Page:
Razor-thin profit margins, high capital expenditure and cut-throat competition make up the landscape of the telecommunications industry. But it is to Digi.Com Bhd’s credit that the company still manages to generate strong returns for shareholders.
Although the telco’s return on equity (ROE) has been on a downward trend over the past three years — a reflection of the challenging landscape and the company’s investment in digital transformation efforts — it is still well ahead of that of its rivals. Digi’s ROE stood at 229% in FY2018, 284.6% in FY2017 and 314.6% in FY2016.
Its exceptionally big ROE compared with its peers’ is largely because of its high dividend payout and capital return that keep its shareholders’ equity low. Last year, it paid shareholders a dividend of 19.6 sen a share — higher than the 18.8 sen a share in the previous year — amounting to RM1.52 billion or 102% of its net profit (RM1.48 billion).
In FY2018, Digi delivered a financial performance in line with its guidance.
“Although market conditions remain challenging, we believe the solid foundation established in 2018 with our persistent drive for solid execution and digital transformation will support Digi’s ambitions in 2019,” CEO Albern Murty says in the group’s 2018 annual report.
He adds that among Digi’s priorities this year are to capture growth from existing customers and continue to drive post-paid growth and SME/business-to-business opportunities.
For the second quarter ended June 30, 2019, Digi reported a 2.1% rise in net profit to RM392.5 million on the back of stronger post-paid service revenue growth, cost savings and a deferred tax overprovision in the previous year.
However, the telco’s net profit was down 4.7% year on year to RM734 million for the cumulative six months. This was roughly within analysts’ expectations. Its net dividend was 9.3 sen a share, a slight decline from 9.8 sen a share in the previous corresponding period.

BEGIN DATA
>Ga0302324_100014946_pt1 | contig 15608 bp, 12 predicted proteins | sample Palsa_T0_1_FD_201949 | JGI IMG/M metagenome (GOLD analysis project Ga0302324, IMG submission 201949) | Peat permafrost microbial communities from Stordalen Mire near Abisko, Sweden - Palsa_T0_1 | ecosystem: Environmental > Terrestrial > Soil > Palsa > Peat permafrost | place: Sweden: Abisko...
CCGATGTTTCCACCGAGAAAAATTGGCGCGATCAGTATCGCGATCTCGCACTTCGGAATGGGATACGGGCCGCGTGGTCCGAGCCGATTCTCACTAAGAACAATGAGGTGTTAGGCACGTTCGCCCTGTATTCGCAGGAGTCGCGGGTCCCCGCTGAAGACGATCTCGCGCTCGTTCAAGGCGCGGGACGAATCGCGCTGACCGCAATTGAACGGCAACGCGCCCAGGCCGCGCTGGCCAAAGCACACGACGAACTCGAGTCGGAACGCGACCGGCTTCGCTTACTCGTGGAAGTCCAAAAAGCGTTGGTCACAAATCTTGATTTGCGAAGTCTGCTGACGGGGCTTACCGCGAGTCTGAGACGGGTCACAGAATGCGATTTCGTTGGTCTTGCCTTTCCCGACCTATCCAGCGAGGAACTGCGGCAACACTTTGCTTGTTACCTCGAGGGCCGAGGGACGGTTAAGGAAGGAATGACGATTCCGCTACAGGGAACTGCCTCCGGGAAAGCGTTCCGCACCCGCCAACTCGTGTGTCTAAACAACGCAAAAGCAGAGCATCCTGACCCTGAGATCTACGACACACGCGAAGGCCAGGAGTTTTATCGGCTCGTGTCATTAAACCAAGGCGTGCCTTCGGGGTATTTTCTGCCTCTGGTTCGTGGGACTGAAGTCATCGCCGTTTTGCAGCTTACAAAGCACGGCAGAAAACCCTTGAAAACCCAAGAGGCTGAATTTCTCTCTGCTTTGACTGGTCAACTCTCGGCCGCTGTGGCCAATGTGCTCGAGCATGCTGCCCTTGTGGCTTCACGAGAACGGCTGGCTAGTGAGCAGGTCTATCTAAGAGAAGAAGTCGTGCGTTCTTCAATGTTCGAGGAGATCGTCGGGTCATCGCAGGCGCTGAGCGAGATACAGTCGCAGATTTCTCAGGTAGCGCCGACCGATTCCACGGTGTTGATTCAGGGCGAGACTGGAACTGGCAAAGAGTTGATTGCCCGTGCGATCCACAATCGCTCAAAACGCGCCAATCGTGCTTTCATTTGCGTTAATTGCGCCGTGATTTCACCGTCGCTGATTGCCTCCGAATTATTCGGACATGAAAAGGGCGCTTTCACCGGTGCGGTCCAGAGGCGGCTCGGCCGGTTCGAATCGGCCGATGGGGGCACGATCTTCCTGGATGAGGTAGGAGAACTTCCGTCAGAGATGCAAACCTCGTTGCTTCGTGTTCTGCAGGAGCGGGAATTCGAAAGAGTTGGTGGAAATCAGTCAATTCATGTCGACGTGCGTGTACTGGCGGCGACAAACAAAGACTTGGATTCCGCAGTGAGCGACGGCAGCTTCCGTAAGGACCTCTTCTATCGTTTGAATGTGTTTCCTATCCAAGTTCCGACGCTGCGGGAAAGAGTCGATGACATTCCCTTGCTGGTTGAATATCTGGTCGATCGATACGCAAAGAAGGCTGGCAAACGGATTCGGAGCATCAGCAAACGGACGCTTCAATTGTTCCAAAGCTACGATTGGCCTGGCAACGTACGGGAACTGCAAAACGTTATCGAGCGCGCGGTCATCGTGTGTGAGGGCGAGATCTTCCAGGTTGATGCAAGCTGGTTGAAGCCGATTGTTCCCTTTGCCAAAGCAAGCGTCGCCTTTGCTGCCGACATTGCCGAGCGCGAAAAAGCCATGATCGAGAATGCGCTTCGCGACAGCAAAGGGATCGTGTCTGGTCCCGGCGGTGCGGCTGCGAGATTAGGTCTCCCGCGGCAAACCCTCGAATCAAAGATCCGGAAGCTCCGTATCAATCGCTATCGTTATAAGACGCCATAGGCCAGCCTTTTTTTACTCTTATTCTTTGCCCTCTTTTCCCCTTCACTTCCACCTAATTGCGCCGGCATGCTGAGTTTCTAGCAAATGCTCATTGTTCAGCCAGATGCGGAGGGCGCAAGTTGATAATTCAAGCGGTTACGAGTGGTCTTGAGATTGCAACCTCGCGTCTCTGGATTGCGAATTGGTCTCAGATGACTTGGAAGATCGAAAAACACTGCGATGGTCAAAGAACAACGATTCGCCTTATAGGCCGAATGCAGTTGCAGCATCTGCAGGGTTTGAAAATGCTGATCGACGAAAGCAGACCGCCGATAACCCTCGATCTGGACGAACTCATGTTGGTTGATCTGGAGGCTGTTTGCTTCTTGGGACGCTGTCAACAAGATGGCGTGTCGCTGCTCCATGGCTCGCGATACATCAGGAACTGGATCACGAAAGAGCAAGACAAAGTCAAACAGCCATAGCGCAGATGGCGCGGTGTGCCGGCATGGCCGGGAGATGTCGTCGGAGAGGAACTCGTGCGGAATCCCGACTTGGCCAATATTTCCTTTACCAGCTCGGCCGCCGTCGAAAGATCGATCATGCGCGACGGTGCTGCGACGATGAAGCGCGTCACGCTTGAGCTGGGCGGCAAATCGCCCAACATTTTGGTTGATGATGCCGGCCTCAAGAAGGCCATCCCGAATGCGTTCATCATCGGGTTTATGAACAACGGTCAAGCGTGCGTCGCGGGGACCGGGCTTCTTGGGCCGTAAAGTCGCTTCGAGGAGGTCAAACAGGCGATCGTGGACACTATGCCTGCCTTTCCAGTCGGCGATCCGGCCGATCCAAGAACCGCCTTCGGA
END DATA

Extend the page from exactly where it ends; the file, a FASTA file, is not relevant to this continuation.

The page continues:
“While the results were within expectations, we trim our 2019 net profit forecast by 3% on a muted near-term top-line trend,” says UOB Kay Hian Research in a July 15 report following Digi’s results.
“Management has conservatively guided a low single-digit top line and reduced Ebitda (earnings before interest, taxes, depreciation and amortisation) for 2019.”
On Sept 6, Digi’s biggest shareholder — Telenor group of Norway, with a 49% stake — and Axiata Group Bhd mutually called off a proposed merger of their local companies’ telecoms and infrastructure assets in Asia, following four months of talks.
They said it was due to some complexities in the proposed deal. According to news reports, these included commercial issues as well as national and staff interests.
What is interesting, though, is that both parties do not rule out a possible future transaction..
Had it materialised, the merger would have spelt major changes for Digi and the operating landscape. Mergers are never easy, and this one was not just complex but also huge. It was to have involved 14 large entities across nine countries and was expected to be the single largest merger and acquisition in the region — except North Asia — in 20 years. In Malaysia, the plan was to merge Digi with Axiata’s Celcom.
Digi said the failed merger talks will not derail its efforts to continue collaborating with other players, especially in 5G.
“This does not stop Digi’s efforts in working with our ecosystem and the industry so that we can address the challenges and opportunities in 5G. There are a lot of things that go in the ecosystem and that can benefit Malaysia,” its chairman, Håkon Bruaset Kjøl, said recently.